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Damaging Facebook whistleblower disclosures detailed in media reports

Several media reports based on analysis of leaked internal documents include details of how Facebook's apps allegedly enabled curbs on free speech and failed to stop content connected to human trafficking.

A Facebook logo in an eye

Facebook has been hit by a trove of revelations documenting allegations of harm caused by its suite of apps

A series of damaging reports appeared in various media outlets and news agencies around the world Monday based on internal documents collected by former Facebook product developer turned whistleblower Frances Haugen.

Haugen testified before a UK Parliamentary committee on Monday, which is examining draft legislation intended to crack down on harmful online content.

In her testimony, Haugen claimed Facebook causes harm by enabling the amplification of online hate speech.

She also said the algorithms pushed users toward political extremes. "So someone center left, they'll be pushed to radical left, someone center right will be pushed to radical right," she said.

Earlier this month, Haugen testified before the US Senate on the harm she believes Facebook causes. She cited internal documents she secretly copied before leaving the company.

Watch video 00:19

Whistleblower: Facebook's algorithms amplify extreme content

What disclosures were made in the reports?

  • A CNN report outlines allegations that Facebook is aware its apps enable "all three stages of the human exploitation lifecycle [recruitment, facilitation, exploitation]," but has failed to place proper safeguards to halt human trafficking. The report alleged Facebook only responded to reputation and commercial pressures when pulling accounts facilitating the trade in human beings.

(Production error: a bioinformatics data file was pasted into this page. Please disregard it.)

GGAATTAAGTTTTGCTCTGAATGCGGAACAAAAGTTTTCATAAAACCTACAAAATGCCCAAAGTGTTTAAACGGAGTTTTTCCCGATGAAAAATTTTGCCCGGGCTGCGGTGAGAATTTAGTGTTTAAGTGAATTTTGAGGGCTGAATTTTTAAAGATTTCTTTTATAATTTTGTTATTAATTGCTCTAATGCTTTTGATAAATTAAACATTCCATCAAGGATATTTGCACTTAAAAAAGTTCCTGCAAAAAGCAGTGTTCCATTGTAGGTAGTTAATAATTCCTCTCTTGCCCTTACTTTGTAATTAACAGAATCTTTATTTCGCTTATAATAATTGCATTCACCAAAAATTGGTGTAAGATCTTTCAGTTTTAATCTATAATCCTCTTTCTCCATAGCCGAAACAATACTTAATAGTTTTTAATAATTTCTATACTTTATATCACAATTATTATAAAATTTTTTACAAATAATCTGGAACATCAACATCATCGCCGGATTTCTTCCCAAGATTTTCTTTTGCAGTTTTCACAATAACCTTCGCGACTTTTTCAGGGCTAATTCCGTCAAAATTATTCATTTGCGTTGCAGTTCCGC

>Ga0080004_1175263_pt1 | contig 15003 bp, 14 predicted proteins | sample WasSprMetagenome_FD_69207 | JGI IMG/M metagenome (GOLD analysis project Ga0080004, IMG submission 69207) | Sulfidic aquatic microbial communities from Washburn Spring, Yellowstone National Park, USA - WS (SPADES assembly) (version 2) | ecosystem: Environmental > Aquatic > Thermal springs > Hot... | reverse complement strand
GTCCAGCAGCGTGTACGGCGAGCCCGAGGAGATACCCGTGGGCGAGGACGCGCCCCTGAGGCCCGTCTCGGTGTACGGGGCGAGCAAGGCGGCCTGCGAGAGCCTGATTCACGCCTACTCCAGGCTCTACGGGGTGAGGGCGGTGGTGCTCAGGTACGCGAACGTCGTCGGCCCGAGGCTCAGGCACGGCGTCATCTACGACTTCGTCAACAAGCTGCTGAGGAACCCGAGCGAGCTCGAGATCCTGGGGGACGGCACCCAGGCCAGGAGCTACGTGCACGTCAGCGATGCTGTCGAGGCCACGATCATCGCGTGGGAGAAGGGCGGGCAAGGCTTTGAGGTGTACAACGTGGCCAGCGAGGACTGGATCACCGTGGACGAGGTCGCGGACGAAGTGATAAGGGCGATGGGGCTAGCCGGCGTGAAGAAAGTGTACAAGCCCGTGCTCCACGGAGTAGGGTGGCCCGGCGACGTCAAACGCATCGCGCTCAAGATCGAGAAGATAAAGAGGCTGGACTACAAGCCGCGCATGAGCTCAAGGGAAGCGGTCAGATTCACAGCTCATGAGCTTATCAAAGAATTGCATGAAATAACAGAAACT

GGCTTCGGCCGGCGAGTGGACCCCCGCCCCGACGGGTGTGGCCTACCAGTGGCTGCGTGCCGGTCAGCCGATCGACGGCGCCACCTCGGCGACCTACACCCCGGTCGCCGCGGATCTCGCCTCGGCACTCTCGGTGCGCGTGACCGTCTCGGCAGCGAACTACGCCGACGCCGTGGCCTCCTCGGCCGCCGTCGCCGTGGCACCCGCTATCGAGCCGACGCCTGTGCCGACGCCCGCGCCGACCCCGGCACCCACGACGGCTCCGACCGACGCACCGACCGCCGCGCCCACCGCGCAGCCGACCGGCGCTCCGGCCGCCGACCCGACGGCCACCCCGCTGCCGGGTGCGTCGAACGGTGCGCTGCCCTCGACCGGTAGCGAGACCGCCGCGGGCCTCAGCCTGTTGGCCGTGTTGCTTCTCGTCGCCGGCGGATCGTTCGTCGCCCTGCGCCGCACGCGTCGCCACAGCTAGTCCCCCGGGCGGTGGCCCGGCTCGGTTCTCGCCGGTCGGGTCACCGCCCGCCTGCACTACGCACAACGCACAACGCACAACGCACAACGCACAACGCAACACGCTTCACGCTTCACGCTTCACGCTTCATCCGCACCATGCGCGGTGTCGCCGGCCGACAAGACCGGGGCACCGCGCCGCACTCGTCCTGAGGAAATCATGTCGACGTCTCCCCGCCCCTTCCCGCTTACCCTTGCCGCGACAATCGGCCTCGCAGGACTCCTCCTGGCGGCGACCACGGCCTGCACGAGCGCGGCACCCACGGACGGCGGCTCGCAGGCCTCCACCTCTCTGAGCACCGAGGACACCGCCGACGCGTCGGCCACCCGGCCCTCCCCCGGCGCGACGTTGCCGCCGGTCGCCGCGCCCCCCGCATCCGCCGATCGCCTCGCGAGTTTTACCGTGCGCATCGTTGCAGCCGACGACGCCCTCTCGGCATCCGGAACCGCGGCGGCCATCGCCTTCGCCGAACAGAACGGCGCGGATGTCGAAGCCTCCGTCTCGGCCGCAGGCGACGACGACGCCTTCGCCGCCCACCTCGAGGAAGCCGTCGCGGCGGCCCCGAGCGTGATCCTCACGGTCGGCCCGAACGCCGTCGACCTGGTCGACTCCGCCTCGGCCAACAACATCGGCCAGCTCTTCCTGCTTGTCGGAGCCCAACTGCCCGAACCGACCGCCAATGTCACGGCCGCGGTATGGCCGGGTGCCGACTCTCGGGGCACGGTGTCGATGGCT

• The Washington Post reported Facebook CEO Mark Zuckerberg personally approved a plan to censor government critics in Vietnam, one of Facebook's most lucrative profit centers in Asia, at the request of the ruling Communist Party. 
  • According to Bloomberg, Facebook has not been fully forthcoming to advertisers about the decline in the number of teenage users on its platforms, as well as a drop in the amount of time young users spend on its suite of apps.

Facebook content related to human trafficking

Included among the vast array of social problems Facebook stands accused of profiting from is the trade and sale of human beings, often for domestic servitude, by human traffickers.